Home News Freedom Day: a hollow promise for those with NRPF
Dan Burton, via Unspash

Megan Fereday

Megan is Communications Officer at Commonweal Housing.

Freedom Day: a hollow promise for those with NRPF

After eighteen long months of social isolation, uncertainty and grief, the UK’s so-called ‘Freedom Day’ has arrived.

Today, the Prime Minister has given the green light to the lifting of the final coronavirus restrictions across the country, which will see nightclubs reopen, full capacity events, and unlimited mixing within venues – with a cautious call on the public to learn to ‘live with the virus’.

Boris Johnson’s turn towards emphasising personal responsibility for mitigating the risks of coronavirus has been met with fierce criticism, including from many of his own MPs.

A running theme in the backlash is that one person’s freedom is another’s fear. How are the clinically vulnerable, for example, supposed to practically heed the government’s advice to avoid those who have not been double-jabbed? Under the current guidance, are those at greatest risk from catching Covid ultimately best off remaining socially isolated, at home, while the inoculated enjoy their promised freedoms? And for the vulnerable who have no home at all – or, indeed, for those who must live with the dangers of housing instability, as well as with the risk of Covid – what is the advice from government?

Over the height of the pandemic, the Everyone In initiative provided over 33,000 people in danger of homelessness with Covid-secure emergency accommodation. The programme provided a new way for rough sleepers, and those in unstable, unsafe housing situations, to access lifesaving accommodation: including, vitally, those with no recourse to public funds (NRPF).

The NRPF condition – a hallmark of the government’s ‘hostile environment’ approach to immigration policy – prevents migrants to the UK from accessing almost all forms of state support, until they are granted indefinite leave to remain (ILR). This means that migrants with NRPF are unable to work, to access Universal Credit, or to receive housing benefit – all while being required to pay thousands of pounds in extortionate Home Office visa fees.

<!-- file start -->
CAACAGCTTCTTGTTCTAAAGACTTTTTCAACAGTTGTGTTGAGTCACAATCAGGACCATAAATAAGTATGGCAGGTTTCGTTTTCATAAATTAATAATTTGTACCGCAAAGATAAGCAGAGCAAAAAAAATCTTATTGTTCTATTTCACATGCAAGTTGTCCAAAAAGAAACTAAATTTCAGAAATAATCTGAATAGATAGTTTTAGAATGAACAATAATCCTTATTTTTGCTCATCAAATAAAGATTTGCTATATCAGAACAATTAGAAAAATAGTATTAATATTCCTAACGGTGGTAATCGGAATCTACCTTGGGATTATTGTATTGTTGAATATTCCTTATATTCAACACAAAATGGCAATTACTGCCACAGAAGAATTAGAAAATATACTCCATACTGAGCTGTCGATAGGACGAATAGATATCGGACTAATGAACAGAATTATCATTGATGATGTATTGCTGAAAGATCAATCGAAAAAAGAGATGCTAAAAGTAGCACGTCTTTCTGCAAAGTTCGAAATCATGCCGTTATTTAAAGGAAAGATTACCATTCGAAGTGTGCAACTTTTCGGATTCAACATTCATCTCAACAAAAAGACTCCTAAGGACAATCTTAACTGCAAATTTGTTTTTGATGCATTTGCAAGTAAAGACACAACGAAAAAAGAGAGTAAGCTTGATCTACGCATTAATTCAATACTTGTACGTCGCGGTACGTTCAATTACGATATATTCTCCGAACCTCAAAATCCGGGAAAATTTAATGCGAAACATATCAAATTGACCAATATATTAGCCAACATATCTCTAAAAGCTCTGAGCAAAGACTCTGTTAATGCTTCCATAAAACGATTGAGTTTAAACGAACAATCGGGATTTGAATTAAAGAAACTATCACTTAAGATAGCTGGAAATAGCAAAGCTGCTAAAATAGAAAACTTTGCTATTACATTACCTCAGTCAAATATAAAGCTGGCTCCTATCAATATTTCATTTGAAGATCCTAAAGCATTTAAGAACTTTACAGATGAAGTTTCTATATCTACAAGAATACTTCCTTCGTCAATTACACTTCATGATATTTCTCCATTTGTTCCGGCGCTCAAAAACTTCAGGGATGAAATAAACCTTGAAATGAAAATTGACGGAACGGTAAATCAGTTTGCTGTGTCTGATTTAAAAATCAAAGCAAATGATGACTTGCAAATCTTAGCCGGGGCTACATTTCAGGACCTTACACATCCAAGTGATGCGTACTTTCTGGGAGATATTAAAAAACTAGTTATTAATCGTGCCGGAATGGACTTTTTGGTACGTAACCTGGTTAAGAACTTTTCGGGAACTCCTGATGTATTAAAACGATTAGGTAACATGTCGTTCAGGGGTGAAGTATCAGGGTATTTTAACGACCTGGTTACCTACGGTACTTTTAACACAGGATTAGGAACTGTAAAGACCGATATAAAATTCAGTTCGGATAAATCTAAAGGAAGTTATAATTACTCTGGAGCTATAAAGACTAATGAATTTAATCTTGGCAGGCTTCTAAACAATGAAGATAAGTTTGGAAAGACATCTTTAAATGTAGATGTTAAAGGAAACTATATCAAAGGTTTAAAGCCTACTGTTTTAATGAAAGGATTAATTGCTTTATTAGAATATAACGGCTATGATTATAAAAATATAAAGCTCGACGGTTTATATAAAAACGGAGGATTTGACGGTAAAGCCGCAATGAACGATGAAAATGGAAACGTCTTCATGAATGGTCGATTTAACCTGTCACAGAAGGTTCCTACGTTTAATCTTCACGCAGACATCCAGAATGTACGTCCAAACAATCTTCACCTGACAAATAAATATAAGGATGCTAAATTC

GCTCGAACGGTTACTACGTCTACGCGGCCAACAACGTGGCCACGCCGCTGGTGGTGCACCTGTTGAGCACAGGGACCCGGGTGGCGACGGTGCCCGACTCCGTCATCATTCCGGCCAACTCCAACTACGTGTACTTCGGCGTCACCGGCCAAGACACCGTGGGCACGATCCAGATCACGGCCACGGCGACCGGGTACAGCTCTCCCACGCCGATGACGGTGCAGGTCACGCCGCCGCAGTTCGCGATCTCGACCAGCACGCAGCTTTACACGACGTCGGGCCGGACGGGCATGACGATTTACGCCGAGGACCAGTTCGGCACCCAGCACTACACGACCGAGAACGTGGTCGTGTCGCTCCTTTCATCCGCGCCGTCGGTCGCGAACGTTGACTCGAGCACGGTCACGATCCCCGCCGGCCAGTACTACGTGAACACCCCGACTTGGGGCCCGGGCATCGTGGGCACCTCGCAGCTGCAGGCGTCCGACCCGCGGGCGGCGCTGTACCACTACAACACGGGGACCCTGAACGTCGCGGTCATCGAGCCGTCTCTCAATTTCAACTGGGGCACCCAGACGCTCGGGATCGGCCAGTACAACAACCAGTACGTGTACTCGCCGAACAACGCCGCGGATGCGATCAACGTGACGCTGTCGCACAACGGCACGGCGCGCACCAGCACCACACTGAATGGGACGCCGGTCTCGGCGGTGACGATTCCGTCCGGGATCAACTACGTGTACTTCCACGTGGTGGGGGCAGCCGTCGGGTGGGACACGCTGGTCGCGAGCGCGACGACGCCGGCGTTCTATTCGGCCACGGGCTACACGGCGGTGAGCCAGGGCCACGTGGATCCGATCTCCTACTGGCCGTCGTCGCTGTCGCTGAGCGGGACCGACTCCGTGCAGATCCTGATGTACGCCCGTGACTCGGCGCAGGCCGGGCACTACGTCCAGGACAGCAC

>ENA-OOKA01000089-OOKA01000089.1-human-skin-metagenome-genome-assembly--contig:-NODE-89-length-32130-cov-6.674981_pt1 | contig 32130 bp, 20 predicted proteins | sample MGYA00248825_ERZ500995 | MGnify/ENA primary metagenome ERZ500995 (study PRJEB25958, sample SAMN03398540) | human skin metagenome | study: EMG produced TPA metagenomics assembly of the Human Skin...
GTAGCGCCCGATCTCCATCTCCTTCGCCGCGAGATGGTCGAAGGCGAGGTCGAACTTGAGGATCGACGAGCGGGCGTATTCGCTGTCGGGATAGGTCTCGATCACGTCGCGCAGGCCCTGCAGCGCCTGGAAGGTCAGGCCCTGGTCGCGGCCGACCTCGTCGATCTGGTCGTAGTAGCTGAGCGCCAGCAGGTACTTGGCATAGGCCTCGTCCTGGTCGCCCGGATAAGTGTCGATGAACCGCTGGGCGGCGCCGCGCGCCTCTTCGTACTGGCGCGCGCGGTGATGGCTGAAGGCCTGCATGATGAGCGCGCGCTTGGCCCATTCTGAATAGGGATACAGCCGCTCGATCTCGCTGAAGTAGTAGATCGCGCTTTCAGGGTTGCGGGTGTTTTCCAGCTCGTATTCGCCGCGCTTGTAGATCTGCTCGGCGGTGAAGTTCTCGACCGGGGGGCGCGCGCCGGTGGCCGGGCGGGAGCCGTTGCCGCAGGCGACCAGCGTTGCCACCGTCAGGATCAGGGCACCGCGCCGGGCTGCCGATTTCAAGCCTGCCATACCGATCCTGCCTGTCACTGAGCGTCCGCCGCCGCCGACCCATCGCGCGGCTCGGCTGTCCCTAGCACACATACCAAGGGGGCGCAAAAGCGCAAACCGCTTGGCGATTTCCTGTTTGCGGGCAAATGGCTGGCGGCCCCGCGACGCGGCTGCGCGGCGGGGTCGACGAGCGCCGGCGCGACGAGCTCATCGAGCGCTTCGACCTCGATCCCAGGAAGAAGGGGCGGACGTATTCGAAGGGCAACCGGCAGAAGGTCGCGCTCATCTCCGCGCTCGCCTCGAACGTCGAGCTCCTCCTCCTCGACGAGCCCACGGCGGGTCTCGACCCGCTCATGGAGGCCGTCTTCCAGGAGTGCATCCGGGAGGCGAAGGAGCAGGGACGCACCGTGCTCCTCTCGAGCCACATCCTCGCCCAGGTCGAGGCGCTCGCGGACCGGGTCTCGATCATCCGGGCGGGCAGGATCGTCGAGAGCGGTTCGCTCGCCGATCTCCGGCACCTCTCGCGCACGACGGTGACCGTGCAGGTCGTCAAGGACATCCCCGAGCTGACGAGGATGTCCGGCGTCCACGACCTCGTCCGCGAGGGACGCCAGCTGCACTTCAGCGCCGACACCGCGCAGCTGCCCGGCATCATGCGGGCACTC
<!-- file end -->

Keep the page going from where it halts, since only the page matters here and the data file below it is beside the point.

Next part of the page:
As the Prime Minister was baldly reminded in May last year, at a hearing in front of the government’s liaison committee, this condition directly results in thousands of families across the UK being plunged into avoidable, yet enforced, destitution.

We know from our work with Praxis Community Projects just how vital a secure home can be for migrants facing homelessness as a result of NRPF. But as the temporary safety nets of the Everyone In era are yanked away, and those most vulnerable to coronavirus must yet again face the grim prospects of homelessness and rough sleeping, the government’s promise of ‘freedom’ for all rings ever-more hollow.

For those with no way to access safe, stable accommodation as public health measures lift, the reality is that the ‘new normal’ of living with coronavirus means a return to a life without shelter.

The pandemic showed how councils can be equipped to break down barriers to safe housing faced by vulnerable rough sleepers, including those with NRPF, by being granted the necessary resources and funding. This support must not be retrospectively characterised as temporary ‘disaster measures’ in the government’s post-lockdown housing policies. The UK’s endemic housing crisis is needlessly exacerbated by government measures to ‘protect’ its public funds, at the expense of migrants’ lives.

If Boris Johnson’s vision of a free, assured and resilient society is truly to be realised in the wake of the pandemic, then it is ultimately his own personal responsibility to protect the most vulnerable: with joined-up housing, support and healthcare provision.

The Everyone In programme must urgently be reignited: not just as a sticking plaster for those hit worst by the effects of the pandemic, but as a long-term approach to repairing the damage of coronavirus on the housing crisis and society at large.

Those who have experienced the devastating effects of living with NRPF know that real policy change – not just impatience with living restricted lives – is the only way out of the crisis. Until then, their ‘Freedom Day’ is a long way off.

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